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Done well, team retreats and team-building activities focus on how business gets done, not just what needs to be achieved. And when this happens, these activities can have a powerful and lasting impact.
However, we've all heard the nightmare stories about, or even personally attended, poorly planned events that ended up being more about undermining the team than building it up. If this is you -- if you've had to endure the "trust fall" or some other "fun-fun-fun" activity that had no connection to the real world or the business goals to be achieved -- you'll know what I mean. A lack of thoughtful planning often means that team-building and team retreats end up getting a bad rap.
Here are six things to consider when planning your next team retreat to ensure a lasting and positive impact for all who participate.
1. Allow sufficient time.
The best team retreats balance business discussions (what needs to get done) with the team-building discussions (how the team will work together). My experience is that if you short-change the latter, you will struggle to achieve the former.
So, if time is tight, take something off the agenda -- and that doesn't mean simply skipping the team-building. Just because you could do a quick activity or cram the "soft" skills into a one-hour time slot doesn't mean you should.
I guarantee that rushing the team-building will not not do you, or the team, any good. A quick fill-the-time activity will invariably just scratch at the surface, be perceived as “fluff” and further undermine the credibility of any future teamwork efforts. My guess is that it took you more than 45 minutes to get into the situation you want resolved, so be prepared to invest the appropriate amount of time, care and attention to get yourselves out of it.
2. Know that there is no silver bullet.
There's no one single intervention that will solve the team’s challenges, or take it to the next level of performance. If there were, you would have done it by now. In my experience, a one-size-fits-all approach to team-building invariably fits no one. Whether your team is successful or struggling, create a team-building solution that meets the specific needs of your team members and reflects the unique context in which your team is operating.
I was discussing this concept with a team leader recently who acknowledged that his team needed less of a silver bullet and more of a silver BB gun… several little steps which, put together, would transform the team and accelerate its impact.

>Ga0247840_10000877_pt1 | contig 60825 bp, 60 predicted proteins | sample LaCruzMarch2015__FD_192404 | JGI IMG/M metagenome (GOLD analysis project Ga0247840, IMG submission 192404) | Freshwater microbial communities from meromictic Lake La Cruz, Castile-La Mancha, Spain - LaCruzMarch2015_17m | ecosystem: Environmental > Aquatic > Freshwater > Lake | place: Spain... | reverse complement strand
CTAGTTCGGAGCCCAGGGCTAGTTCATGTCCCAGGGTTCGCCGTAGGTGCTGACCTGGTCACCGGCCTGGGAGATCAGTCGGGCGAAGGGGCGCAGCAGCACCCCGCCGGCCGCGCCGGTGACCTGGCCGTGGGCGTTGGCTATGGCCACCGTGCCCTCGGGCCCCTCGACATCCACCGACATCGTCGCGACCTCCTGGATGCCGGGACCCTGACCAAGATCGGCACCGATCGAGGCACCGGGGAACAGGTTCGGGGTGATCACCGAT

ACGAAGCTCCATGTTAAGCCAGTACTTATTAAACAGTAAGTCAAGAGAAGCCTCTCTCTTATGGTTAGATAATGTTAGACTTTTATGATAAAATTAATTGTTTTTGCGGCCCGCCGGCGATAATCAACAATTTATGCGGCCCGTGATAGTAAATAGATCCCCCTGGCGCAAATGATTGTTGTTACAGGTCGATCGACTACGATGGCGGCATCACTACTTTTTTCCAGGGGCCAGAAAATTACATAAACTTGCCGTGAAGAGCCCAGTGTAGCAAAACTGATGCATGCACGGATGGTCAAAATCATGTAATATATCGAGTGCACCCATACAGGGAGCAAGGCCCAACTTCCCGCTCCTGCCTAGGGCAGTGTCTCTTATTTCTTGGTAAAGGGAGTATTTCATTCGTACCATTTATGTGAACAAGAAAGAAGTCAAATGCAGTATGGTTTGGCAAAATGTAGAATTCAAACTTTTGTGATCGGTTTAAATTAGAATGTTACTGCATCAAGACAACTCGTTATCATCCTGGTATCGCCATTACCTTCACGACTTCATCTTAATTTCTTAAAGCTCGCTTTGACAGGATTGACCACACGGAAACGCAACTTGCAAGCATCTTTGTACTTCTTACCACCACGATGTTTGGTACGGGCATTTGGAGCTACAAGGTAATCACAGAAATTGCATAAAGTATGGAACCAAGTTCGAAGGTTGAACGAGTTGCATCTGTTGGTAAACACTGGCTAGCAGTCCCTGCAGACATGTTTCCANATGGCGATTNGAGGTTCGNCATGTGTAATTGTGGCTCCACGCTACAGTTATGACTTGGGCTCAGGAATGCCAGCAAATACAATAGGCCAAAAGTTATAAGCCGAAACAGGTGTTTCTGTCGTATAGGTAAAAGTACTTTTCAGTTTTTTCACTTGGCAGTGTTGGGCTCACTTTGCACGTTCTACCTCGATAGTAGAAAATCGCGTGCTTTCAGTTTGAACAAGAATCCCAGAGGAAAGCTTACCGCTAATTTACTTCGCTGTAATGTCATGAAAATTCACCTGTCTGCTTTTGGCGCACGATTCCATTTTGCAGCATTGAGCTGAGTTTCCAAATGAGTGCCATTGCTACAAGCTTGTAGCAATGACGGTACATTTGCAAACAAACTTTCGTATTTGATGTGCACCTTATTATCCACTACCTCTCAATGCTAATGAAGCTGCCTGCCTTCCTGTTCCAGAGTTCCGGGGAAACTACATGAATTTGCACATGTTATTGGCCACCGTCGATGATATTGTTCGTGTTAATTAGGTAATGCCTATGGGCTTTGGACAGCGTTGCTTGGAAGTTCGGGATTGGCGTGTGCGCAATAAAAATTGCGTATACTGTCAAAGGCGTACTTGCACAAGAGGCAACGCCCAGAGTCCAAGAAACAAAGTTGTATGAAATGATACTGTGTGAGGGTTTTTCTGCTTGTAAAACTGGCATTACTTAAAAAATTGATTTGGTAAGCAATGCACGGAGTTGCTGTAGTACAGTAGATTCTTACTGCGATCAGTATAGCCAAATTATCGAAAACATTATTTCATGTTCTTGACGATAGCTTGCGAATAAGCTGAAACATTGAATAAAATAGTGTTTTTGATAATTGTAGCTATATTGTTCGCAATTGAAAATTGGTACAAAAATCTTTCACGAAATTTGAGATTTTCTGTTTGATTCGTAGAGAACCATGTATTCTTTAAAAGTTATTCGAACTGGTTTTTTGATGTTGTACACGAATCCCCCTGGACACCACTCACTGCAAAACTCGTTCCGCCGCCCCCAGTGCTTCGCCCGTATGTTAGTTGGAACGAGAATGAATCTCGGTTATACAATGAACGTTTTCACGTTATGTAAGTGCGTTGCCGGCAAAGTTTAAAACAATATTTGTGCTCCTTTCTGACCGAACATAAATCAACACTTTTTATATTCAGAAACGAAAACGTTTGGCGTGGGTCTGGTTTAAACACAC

3. Don't over-engineer it.
Building a high-performing team is not rocket science, it's good old-fashioned common sense. Becoming a high-performing team starts with getting very good at the fundamentals: understanding the goals and measures of success, communication, conflict, roles and responsibilities.
Ask your team members to share their experiences of high-performing (or underperforming) teams and list the characteristics and qualities of both. Everyone can then discuss where your team is hitting the mark or missing expectations and create an action plan.
4. Don't use a hammer to crack a nut.
We were recently invited to work with a senior level team. When we conducted our due diligence (interviews with team members and key stakeholders), we found that the most pressing issue was the toxic behavior between, and attitudes of, two team members. A group meeting to resolve such issues between team members likely would have done more damage than good.
Don’t use a hammer to crack a nut. If the problem lies with one or two members of the team, design a solution that involves coaching, mediation or use of other tools with just the employees involved. Don’t make innocent bystanders participate in their drama.
5. Use a professional facilitator.
The first two cars I owned were a Citroen 2 C.V., followed by an MGB Roadster, and I spent many hours under the hood (bonnet) working on the engine or replacing the exhaust. Cars were simpler in those days; today it would never cross my mind to work on my current car. I hire a professional to do that.
Yet when it comes to team-building, it seems like many of us are "experts" and are then surprised when performance falters immediately after a self-facilitated event.
Instead of doing it yourself, hire a professional faciltator, an expert in leadership development and high-performing teams. That way, you can participate with your team and grow together. As you and the team gain confidence, develop a common language and tools that work for your team, then you can start to self-administer the ongoing interventions and conversations.
I promise, you will reach high performance more quickly and with less stress with a professional facilitator to guide you at the outset.
6. Steer clear of all talk, no action.
A team-effectiveness session will result in powerful conversations, new understanding, a common language and a framework to discuss and measure success. All great stuff. The team members will leave feeling good about uncovering some of the “un-discussable topics” that may have been holding them back.
However, all this is a waste of time (and money) without action. A team that shares stories of past team-effectiveness workshops but has nothing to share about possible decisions, actions or results that followed is a red flag. Make sure you end your team retreat with a clear summary of your commitments and next steps.
I love the work we do with teams at all levels in an organization. Done well, team retreats can be an outstanding experience. Done poorly, with little thought or planning, retreats are invariably a waste of time and money. If you're planning a team retreat, make sure you don't fall into the six traps I've described.
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May 20, 2016 at 02:04AM